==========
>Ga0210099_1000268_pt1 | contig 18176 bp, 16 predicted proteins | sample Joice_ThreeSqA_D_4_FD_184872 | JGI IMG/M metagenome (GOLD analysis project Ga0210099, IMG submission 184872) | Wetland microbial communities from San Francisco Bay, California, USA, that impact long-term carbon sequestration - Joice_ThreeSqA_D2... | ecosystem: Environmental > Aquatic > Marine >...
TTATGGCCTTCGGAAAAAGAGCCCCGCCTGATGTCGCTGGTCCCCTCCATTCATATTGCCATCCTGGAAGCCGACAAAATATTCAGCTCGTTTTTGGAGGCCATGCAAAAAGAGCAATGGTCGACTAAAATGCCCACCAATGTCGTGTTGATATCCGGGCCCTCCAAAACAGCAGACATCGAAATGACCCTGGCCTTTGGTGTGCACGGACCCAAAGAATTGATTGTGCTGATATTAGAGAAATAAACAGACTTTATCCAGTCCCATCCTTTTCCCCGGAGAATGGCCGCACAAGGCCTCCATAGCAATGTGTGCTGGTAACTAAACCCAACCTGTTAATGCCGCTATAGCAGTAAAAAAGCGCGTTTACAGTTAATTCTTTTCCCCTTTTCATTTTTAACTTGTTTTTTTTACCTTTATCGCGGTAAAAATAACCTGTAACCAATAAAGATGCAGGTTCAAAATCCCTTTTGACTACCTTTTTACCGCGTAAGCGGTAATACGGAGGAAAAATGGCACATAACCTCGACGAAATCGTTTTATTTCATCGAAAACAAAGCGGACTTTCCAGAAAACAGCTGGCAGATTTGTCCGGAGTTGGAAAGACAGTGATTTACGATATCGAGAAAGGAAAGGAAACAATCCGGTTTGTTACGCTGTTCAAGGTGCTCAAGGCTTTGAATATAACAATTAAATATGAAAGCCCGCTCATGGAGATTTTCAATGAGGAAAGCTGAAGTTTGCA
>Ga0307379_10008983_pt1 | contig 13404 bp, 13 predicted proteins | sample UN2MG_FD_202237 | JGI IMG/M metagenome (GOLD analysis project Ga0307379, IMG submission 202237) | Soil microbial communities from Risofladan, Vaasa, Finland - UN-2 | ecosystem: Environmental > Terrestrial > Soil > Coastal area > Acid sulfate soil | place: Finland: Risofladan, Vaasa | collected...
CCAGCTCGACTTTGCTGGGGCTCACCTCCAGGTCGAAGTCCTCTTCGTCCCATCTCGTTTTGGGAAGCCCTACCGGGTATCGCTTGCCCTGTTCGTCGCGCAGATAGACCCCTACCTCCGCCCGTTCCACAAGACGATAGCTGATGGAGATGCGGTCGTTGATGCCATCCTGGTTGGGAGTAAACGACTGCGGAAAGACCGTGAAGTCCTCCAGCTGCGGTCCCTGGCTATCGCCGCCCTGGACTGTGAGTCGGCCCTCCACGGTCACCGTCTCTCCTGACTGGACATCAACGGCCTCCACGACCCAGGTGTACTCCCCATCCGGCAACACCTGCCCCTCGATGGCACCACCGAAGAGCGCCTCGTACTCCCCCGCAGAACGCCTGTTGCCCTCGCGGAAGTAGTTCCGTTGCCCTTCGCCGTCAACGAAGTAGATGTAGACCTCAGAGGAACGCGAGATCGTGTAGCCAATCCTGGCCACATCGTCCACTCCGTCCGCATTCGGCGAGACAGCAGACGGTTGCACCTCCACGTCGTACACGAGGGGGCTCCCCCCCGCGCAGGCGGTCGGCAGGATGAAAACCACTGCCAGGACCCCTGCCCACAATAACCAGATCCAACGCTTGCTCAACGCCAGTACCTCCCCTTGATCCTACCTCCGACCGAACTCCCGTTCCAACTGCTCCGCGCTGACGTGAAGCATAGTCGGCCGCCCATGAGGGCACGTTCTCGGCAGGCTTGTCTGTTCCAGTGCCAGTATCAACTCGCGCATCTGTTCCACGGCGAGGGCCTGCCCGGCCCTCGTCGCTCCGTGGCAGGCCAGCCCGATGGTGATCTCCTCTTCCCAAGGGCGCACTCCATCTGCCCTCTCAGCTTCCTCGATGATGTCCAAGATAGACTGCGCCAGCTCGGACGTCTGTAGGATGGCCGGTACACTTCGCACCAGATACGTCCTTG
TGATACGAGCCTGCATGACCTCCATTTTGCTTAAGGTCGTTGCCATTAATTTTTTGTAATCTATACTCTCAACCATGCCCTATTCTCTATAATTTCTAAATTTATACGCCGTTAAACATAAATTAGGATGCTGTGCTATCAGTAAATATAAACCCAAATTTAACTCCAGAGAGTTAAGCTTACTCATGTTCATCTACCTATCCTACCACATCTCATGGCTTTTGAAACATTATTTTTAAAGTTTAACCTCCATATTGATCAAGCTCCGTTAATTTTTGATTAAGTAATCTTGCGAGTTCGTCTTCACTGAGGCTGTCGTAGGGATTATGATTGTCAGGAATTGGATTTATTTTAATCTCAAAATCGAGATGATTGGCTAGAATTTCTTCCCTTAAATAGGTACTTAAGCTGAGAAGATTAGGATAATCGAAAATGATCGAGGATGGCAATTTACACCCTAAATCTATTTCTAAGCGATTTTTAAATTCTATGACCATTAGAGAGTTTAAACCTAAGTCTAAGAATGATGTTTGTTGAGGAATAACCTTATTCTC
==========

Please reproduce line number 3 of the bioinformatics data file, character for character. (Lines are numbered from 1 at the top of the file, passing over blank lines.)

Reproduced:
>Ga0307379_10008983_pt1 | contig 13404 bp, 13 predicted proteins | sample UN2MG_FD_202237 | JGI IMG/M metagenome (GOLD analysis project Ga0307379, IMG submission 202237) | Soil microbial communities from Risofladan, Vaasa, Finland - UN-2 | ecosystem: Environmental > Terrestrial > Soil > Coastal area > Acid sulfate soil | place: Finland: Risofladan, Vaasa | collected...